Yes, Marin County actually does have some public housing, but residents have filed suit because the county won’t do anything about the rats, exposed electrical wires, and general disrepair.
It’s something of a shocker to hear that notoriously white and wealthy Marin County has any manner of public housing, considering the locale is sort of a living caricature of limousine liberals, where Guy Fieri cruises about in a schoolbus yellow Lamborghini, doghouses are designed by Frank Lloyd Wright, and BMWs have “RASTA” license plates.
But there is a public housing complex in Marin City, the Golden Gate Village pictured above, which is even on the National Registry of Historic Places. The not-shocking part is how the 300-unit facility is in alleged disrepair, and the current renovation plan calls for the removal of some low-income units that would be replaced by market-rate (luxury) housing.
Golden Gate Village residents have been campaigning for years asking the Marin Housing Authority to address rats, mold, and general dilapidation, to little avail. Now the Marin Independent Journal reports that residents are suing the housing authority over what one tenant calls “mold, cracks in doors and the windows,” and “flooding,” and how the county has allegedly ignored their concerns for nearly a decade.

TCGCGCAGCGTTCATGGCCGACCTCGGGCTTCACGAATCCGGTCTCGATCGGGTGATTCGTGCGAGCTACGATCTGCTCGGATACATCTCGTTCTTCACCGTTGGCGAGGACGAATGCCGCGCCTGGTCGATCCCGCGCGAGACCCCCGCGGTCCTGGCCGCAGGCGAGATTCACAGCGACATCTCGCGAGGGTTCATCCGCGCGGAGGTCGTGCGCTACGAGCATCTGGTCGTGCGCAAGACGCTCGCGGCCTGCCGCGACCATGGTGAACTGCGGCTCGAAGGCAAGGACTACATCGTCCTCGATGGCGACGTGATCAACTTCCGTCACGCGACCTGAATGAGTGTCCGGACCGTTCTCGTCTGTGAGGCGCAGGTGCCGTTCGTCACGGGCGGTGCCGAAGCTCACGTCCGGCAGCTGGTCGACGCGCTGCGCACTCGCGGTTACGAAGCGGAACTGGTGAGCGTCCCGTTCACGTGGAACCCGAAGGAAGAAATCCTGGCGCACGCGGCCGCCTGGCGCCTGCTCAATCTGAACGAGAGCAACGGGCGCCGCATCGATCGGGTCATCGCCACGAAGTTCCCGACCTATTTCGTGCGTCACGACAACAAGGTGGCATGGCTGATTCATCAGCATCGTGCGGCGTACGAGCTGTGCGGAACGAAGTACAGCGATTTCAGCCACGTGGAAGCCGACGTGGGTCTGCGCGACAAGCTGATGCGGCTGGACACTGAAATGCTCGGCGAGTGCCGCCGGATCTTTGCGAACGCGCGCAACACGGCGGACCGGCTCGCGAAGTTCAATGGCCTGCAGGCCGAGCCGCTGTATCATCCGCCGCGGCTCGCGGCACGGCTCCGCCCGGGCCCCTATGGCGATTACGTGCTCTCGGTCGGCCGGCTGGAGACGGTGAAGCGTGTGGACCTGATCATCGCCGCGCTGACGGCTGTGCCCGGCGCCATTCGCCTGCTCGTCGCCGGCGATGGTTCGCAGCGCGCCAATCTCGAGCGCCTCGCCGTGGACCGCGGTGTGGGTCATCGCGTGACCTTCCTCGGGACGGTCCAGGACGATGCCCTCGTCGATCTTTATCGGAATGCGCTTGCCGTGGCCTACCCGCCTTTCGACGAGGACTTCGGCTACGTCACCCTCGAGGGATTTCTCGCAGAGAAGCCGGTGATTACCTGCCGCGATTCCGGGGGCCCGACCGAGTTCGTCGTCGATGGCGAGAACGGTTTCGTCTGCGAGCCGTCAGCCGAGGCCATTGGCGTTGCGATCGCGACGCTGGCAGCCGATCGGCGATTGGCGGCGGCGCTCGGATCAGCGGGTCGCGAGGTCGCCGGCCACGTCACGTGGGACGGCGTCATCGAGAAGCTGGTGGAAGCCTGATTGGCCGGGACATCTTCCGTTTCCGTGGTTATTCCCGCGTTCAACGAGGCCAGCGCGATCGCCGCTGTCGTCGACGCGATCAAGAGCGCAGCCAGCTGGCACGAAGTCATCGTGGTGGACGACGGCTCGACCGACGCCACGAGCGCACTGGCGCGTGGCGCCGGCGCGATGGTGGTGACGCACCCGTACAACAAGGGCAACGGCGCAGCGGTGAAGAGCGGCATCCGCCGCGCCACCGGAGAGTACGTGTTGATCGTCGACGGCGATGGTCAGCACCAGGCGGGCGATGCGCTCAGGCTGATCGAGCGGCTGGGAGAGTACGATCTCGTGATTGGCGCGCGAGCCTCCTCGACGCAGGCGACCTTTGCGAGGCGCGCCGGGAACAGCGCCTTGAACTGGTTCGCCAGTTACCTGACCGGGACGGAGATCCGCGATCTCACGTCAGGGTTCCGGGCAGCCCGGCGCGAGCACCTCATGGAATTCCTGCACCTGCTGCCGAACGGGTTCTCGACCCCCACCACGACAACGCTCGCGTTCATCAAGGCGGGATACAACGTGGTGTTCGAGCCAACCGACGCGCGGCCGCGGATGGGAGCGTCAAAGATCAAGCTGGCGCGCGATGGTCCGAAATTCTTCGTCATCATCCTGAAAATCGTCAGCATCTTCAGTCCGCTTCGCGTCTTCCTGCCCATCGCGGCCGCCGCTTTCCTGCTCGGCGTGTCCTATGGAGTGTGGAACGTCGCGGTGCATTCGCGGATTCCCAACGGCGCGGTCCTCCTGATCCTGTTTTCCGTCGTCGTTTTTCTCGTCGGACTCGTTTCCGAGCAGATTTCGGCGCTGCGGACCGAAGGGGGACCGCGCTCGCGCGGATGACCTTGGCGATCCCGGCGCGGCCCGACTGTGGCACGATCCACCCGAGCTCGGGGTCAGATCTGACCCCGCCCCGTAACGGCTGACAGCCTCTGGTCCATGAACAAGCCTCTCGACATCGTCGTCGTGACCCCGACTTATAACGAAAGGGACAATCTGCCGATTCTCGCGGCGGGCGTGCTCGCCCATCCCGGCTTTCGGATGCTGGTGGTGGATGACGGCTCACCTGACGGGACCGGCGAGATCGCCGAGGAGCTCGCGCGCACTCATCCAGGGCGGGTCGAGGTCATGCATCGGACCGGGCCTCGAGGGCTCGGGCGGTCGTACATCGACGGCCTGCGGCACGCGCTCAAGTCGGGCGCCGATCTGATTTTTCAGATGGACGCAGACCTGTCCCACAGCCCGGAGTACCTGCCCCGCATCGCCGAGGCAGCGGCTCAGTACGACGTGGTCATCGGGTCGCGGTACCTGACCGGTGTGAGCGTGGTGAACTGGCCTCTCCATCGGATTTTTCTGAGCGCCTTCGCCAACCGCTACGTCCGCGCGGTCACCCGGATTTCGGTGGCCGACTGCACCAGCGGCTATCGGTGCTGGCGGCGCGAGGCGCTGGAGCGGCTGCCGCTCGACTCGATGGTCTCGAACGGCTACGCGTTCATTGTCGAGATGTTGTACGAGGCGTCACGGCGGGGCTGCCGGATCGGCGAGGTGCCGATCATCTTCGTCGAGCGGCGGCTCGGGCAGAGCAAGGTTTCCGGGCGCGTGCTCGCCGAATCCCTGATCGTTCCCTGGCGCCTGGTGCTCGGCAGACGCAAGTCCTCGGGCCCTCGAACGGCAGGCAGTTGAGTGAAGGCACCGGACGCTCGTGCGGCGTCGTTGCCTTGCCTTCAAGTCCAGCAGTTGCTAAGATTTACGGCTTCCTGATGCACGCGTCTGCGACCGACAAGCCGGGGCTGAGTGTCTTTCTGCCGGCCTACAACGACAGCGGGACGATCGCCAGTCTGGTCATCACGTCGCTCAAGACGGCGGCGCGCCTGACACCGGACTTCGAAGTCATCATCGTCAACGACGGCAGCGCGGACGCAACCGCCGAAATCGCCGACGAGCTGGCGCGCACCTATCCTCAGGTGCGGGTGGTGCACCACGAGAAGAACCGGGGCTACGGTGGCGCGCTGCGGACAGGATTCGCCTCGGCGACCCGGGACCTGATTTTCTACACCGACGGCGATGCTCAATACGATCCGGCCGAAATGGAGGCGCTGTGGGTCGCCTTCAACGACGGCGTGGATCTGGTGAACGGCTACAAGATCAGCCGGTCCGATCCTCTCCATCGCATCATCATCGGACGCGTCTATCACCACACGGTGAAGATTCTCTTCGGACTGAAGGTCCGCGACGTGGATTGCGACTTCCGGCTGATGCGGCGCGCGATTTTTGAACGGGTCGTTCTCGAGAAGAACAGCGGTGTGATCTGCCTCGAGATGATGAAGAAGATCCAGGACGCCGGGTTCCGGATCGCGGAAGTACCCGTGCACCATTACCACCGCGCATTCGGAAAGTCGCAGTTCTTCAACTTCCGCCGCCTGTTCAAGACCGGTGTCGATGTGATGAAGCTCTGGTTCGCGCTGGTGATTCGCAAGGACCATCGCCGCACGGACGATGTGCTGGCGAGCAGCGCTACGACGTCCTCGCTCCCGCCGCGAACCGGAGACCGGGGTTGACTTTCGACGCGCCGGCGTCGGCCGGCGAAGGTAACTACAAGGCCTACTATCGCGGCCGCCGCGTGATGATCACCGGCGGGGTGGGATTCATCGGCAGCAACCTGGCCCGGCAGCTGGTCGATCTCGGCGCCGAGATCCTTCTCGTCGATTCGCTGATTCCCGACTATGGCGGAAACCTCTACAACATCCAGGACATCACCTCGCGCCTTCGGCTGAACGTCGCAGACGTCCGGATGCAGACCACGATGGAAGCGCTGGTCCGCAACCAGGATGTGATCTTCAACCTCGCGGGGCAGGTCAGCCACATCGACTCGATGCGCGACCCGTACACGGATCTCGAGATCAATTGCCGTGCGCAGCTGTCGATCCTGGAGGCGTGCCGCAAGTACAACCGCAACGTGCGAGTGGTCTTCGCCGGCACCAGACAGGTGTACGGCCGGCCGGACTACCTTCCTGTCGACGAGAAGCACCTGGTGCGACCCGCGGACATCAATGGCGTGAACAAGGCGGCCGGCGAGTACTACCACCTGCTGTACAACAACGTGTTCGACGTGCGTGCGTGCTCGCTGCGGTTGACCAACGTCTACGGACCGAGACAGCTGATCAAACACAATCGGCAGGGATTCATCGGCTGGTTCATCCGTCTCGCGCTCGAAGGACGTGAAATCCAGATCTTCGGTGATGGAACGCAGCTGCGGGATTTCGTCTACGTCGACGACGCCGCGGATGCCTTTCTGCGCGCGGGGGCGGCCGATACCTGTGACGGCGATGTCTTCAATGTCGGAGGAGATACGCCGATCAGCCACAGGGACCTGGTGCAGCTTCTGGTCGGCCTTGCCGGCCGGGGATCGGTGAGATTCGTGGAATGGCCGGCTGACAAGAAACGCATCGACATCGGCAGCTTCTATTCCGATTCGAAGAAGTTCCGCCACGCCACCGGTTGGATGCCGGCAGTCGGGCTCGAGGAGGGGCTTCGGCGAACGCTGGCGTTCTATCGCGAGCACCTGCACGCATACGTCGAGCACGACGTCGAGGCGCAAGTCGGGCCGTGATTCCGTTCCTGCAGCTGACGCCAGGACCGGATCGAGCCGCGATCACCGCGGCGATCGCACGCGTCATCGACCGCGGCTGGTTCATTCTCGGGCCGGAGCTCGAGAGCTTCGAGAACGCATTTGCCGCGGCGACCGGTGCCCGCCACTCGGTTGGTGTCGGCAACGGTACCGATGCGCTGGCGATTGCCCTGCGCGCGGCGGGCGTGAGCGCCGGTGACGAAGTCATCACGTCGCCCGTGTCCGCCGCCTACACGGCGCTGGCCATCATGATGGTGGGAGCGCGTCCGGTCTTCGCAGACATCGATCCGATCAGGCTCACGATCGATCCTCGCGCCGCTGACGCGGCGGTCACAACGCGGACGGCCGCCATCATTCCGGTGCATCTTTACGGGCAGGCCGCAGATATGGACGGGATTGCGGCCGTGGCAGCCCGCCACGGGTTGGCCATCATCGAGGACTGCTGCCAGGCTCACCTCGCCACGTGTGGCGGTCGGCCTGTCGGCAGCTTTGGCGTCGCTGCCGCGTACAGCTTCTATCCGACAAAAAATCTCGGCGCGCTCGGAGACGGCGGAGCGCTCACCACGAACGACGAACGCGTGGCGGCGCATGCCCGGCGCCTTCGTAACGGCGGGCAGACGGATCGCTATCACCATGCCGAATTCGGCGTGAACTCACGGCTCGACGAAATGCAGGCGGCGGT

“It appears [Marin County] intentionally did that, and it appears they are in cahoots with the Marin Housing Authority to keep property in disarray,” the residents’ attorney Stanley Goff told the Independent Journal. “We allege that this was done so the housing authority would be entitled to have certain parts of the property demolished for market-rate renters, which would displace a large amount of people, particularly African Americans.”
The place certainly has a fascinating history, designed by Frank Lloyd Wright disciple Aaron Green, and originally WWII-era government housing for a largely Black community of war-effort shipyard builders. It was apparently quite nice there during the post-war boom period, though the flip side being that Black families were pretty much redlined out of any other housing opportunities in Marin County. And the place apparently has not been kept up much since the post-war era either, with a redevelopment plan that residents fear is designed to drive off the primarily African-American resident community.
The Guardian has a great longform primer on the Golden Gate Village situation from January 2020, but one pregnant resident puts it best in just three sentences. “We live in one of the wealthiest counties in the world,” Malachia Hoover told the Independent Journal. “There is no excuse why our units have been so neglected. Is it because we are predominantly African American?
Image: Google Street View